Erin Rosa of Campus Progress reports that NumbersUSA, a “mainstream” immigration restrictionist group with troublesome ties to hate groups, hosted a public conference call last night to discuss “a variety of tactics to thwart an upcoming march on Washington DC by immigrant rights supporters.” One tactic proposed on the call involves portraying women from Mexico as the “new welfare queens”:
CALLER 1: I would like to speak out on something. I feel the new welfare queen in America today is women coming from Mexico with a bunch of babies. So I feel they’re all coming over here and having all these babies, they are the new welfare queen in America….
New people in America today with a lot of babies, ’cause they coming from Mexico having a bunch of babies. And our tax dollars is taking care of them babies, ’cause the mothers are illegal. So to me, we need to speak out about letting them know they’re the new welfare queens in America.
CALLER 2: That was well said brother!
MACDONALD: We will make a note of that. Thank you very much. I appreciate that.
CALLER 3: One piece of information would be, they aren’t babies, they’re dependents. Don’t use babies. It’s emotional to them. They have dependents. We have babies.
Callers also complained that tea party organizers are “for the illegals.” Despite acknowledging that FreedomWorks chairman Dick Armey funds and inspired the movement itself, Armey was dismissed as not being a “true Tea Party patriot” due to his pro-immigration views. Another caller indicated that tea party organizers specifically asked her to put immigration within the movement’s focus — limited taxation — and asked for more advice on “putting it in their terms.” Roy Beck, Executive Director, responded that “we’ll be a whole lot better off if when [sic] we talk about illegal immigrants we leave off the Hispanic-Latino stuff” and agreed that the tea party’s narrative was the “best way to talk about this.”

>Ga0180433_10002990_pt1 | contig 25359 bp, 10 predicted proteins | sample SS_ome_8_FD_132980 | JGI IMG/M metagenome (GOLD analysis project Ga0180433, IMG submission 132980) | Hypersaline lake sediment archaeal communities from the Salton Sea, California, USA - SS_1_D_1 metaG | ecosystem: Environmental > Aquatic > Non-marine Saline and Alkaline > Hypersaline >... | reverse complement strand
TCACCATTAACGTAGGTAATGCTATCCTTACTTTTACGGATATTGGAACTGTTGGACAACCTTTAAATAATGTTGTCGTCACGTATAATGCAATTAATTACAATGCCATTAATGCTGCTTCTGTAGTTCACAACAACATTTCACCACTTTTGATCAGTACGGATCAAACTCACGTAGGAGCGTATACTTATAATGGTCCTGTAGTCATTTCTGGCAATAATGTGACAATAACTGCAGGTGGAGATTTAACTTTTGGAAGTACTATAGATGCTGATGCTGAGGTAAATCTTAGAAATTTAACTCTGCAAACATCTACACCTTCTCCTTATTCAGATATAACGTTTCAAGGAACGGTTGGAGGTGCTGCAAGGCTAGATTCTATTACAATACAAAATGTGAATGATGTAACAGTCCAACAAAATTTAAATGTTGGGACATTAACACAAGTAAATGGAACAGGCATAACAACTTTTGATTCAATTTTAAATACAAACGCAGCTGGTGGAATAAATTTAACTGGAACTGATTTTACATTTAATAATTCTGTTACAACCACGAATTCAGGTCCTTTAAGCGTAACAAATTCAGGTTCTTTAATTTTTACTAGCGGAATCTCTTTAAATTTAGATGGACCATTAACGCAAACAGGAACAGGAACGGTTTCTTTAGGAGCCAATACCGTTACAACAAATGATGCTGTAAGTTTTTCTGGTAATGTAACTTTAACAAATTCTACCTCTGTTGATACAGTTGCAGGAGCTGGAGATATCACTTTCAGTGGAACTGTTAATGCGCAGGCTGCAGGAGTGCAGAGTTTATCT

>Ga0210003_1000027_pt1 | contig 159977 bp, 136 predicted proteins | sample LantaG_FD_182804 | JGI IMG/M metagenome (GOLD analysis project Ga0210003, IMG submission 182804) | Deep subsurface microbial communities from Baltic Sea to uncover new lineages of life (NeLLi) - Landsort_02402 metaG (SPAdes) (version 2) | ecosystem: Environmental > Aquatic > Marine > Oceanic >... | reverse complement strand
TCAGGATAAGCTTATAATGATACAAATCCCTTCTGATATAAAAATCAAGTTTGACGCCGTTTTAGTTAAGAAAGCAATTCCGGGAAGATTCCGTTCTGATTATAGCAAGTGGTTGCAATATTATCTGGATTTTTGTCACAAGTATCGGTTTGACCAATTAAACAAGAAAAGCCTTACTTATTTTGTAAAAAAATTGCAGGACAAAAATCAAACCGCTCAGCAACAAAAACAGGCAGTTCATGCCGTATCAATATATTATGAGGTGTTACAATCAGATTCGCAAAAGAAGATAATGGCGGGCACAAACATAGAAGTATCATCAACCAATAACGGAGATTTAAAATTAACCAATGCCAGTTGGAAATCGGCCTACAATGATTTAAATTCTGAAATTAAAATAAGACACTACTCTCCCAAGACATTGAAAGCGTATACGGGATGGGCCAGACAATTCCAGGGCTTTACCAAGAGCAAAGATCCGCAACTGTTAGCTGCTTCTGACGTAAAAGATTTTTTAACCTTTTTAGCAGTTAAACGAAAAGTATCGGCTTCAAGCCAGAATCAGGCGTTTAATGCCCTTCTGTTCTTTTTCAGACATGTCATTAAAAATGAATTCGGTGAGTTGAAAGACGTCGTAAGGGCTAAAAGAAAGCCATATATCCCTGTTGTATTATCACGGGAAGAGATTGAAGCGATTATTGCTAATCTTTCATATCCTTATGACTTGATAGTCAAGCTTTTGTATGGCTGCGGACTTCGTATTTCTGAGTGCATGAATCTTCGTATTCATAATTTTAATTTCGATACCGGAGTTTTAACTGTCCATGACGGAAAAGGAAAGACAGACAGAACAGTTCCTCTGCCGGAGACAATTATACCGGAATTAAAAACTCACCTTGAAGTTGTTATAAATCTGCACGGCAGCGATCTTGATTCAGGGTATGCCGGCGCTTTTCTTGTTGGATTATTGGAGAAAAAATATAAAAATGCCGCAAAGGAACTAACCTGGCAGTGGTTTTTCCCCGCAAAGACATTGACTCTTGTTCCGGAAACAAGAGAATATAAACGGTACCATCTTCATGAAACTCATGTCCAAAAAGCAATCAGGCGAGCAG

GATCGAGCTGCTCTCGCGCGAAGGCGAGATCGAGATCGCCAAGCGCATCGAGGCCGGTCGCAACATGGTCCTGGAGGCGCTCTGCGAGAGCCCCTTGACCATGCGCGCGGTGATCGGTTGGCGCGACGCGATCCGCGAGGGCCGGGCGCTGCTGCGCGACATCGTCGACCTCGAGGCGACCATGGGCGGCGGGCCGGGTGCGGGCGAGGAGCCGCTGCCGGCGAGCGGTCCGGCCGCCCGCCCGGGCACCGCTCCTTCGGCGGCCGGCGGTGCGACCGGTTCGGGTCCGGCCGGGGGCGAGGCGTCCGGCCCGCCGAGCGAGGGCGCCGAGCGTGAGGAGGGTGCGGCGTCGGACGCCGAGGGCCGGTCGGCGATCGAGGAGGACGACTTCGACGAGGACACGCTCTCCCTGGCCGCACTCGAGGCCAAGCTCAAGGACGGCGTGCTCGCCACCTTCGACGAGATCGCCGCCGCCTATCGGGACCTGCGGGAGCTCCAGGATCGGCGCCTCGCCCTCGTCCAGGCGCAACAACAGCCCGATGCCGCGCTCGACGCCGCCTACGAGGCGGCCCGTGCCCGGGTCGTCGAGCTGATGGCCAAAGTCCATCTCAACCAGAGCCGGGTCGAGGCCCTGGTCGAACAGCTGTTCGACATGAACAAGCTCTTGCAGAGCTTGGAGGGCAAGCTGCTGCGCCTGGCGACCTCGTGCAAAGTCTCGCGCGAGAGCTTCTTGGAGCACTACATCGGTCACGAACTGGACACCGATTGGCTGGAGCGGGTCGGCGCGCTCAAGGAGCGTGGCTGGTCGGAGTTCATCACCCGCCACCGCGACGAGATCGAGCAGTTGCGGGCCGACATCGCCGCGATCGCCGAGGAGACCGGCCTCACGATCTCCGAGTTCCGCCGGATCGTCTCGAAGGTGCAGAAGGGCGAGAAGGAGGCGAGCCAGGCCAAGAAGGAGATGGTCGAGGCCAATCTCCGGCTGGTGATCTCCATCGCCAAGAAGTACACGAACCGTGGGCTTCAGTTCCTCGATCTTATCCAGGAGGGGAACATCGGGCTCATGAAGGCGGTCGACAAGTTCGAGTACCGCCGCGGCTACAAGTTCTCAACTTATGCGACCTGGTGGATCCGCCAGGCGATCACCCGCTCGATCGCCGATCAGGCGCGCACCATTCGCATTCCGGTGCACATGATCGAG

However, as long Beck as counts on the support of activists who want to equate Mexican mothers with welfare queens, he may have a hard time disassociating his movement from the “Hispanic-Latino stuff.” It says a lot when even Armey perceives anti-immigrant groups as toxic. With his eye quietly on the growing Latino electorate, Armey has explicitly stated that he’s not interested in associating with folks like former Rep. Tom Tancredo (R-CO), citing his “harsh and uncharitable and mean-spirited” immigration positions as his number one reason.
Armey isn’t alone. Former Gov. Sarah Palin (R-AK) and Fox News host Glenn Beck are two tea party darlings who have also expressed a need for a more humane immigration policy. Nonetheless, anti-immigrant nativists have done their best to exploit the tea bagger rage that folks like Armey, Palin, and Beck have nurtured. As a result, groups like NumbersUSA have achieved at least some success in recruiting a number of vocal supporters who seek to define both immigrants and “tea party patriots” on their own terms.